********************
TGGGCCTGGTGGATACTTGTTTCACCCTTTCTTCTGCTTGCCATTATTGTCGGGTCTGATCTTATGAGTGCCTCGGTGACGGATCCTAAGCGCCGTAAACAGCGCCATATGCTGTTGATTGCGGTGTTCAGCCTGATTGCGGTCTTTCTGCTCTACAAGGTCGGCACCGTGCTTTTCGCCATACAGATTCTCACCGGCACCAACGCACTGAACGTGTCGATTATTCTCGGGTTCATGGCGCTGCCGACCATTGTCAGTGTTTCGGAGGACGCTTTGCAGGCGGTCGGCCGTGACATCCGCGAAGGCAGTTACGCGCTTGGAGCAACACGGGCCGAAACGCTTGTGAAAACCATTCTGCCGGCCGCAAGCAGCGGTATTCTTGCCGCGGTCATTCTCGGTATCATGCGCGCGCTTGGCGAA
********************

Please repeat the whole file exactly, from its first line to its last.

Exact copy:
TGGGCCTGGTGGATACTTGTTTCACCCTTTCTTCTGCTTGCCATTATTGTCGGGTCTGATCTTATGAGTGCCTCGGTGACGGATCCTAAGCGCCGTAAACAGCGCCATATGCTGTTGATTGCGGTGTTCAGCCTGATTGCGGTCTTTCTGCTCTACAAGGTCGGCACCGTGCTTTTCGCCATACAGATTCTCACCGGCACCAACGCACTGAACGTGTCGATTATTCTCGGGTTCATGGCGCTGCCGACCATTGTCAGTGTTTCGGAGGACGCTTTGCAGGCGGTCGGCCGTGACATCCGCGAAGGCAGTTACGCGCTTGGAGCAACACGGGCCGAAACGCTTGTGAAAACCATTCTGCCGGCCGCAAGCAGCGGTATTCTTGCCGCGGTCATTCTCGGTATCATGCGCGCGCTTGGCGAA